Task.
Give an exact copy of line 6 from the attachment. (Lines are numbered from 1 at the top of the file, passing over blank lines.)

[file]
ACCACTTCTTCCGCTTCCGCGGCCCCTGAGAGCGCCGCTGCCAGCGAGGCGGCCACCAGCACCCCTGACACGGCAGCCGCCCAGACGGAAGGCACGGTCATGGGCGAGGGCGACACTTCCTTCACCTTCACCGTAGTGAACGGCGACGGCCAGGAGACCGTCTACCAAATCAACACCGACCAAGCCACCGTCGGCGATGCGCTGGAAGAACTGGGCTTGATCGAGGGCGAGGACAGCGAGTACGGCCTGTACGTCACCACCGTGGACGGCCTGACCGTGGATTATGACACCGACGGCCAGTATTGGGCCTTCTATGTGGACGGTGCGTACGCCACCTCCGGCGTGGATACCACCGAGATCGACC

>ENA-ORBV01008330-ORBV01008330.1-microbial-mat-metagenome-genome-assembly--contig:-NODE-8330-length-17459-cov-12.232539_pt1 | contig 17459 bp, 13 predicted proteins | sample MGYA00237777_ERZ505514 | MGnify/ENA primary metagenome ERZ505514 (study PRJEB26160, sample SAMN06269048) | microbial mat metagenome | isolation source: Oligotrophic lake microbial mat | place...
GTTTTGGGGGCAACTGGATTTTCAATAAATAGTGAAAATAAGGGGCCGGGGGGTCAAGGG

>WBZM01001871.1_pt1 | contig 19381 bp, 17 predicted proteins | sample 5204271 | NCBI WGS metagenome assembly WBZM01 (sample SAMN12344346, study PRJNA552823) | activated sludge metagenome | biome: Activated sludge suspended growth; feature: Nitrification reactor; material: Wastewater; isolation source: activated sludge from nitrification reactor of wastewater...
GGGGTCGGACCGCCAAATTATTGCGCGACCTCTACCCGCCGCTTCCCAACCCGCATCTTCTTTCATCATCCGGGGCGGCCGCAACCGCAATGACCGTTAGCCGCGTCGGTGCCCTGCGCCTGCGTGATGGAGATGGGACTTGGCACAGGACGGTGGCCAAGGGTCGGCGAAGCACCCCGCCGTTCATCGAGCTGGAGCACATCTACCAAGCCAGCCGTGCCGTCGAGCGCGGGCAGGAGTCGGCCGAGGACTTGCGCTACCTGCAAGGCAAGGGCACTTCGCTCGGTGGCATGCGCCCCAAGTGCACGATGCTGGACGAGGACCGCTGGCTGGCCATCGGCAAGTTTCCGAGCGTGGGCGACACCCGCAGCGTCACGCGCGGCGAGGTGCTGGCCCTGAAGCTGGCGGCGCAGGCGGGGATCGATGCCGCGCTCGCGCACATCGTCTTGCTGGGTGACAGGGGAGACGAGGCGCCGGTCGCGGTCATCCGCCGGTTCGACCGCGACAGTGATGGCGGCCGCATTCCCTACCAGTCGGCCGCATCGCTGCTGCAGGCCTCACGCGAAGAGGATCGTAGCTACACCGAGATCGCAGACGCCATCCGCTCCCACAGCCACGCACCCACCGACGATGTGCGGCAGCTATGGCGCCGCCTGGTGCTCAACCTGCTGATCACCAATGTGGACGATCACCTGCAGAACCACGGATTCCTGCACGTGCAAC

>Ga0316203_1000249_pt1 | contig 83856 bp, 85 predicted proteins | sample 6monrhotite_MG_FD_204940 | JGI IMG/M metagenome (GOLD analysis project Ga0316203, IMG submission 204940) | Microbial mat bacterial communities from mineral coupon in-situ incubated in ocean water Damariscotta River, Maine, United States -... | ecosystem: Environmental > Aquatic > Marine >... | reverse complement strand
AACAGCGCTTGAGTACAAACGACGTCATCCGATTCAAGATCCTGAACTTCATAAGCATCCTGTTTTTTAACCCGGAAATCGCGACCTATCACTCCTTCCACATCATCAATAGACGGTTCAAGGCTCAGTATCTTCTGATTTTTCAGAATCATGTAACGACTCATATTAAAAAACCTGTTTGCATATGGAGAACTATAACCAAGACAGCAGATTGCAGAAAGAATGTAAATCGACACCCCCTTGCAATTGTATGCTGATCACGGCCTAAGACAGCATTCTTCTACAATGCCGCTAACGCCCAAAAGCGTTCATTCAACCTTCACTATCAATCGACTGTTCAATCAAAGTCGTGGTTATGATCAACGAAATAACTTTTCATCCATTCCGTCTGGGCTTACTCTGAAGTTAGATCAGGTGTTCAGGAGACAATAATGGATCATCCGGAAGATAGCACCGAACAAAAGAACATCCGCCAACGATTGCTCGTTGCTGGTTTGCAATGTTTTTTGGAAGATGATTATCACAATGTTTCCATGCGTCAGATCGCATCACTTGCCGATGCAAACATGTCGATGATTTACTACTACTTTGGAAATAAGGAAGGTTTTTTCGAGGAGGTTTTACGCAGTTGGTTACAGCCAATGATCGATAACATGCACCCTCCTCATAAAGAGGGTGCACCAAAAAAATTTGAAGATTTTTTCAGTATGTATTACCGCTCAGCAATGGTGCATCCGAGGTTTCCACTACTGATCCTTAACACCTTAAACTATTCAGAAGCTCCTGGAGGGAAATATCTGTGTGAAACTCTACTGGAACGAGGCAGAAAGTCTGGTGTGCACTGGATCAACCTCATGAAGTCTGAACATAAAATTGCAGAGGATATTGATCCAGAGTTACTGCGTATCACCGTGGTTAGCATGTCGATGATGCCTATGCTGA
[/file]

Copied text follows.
>Ga0316203_1000249_pt1 | contig 83856 bp, 85 predicted proteins | sample 6monrhotite_MG_FD_204940 | JGI IMG/M metagenome (GOLD analysis project Ga0316203, IMG submission 204940) | Microbial mat bacterial communities from mineral coupon in-situ incubated in ocean water Damariscotta River, Maine, United States -... | ecosystem: Environmental > Aquatic > Marine >... | reverse complement strand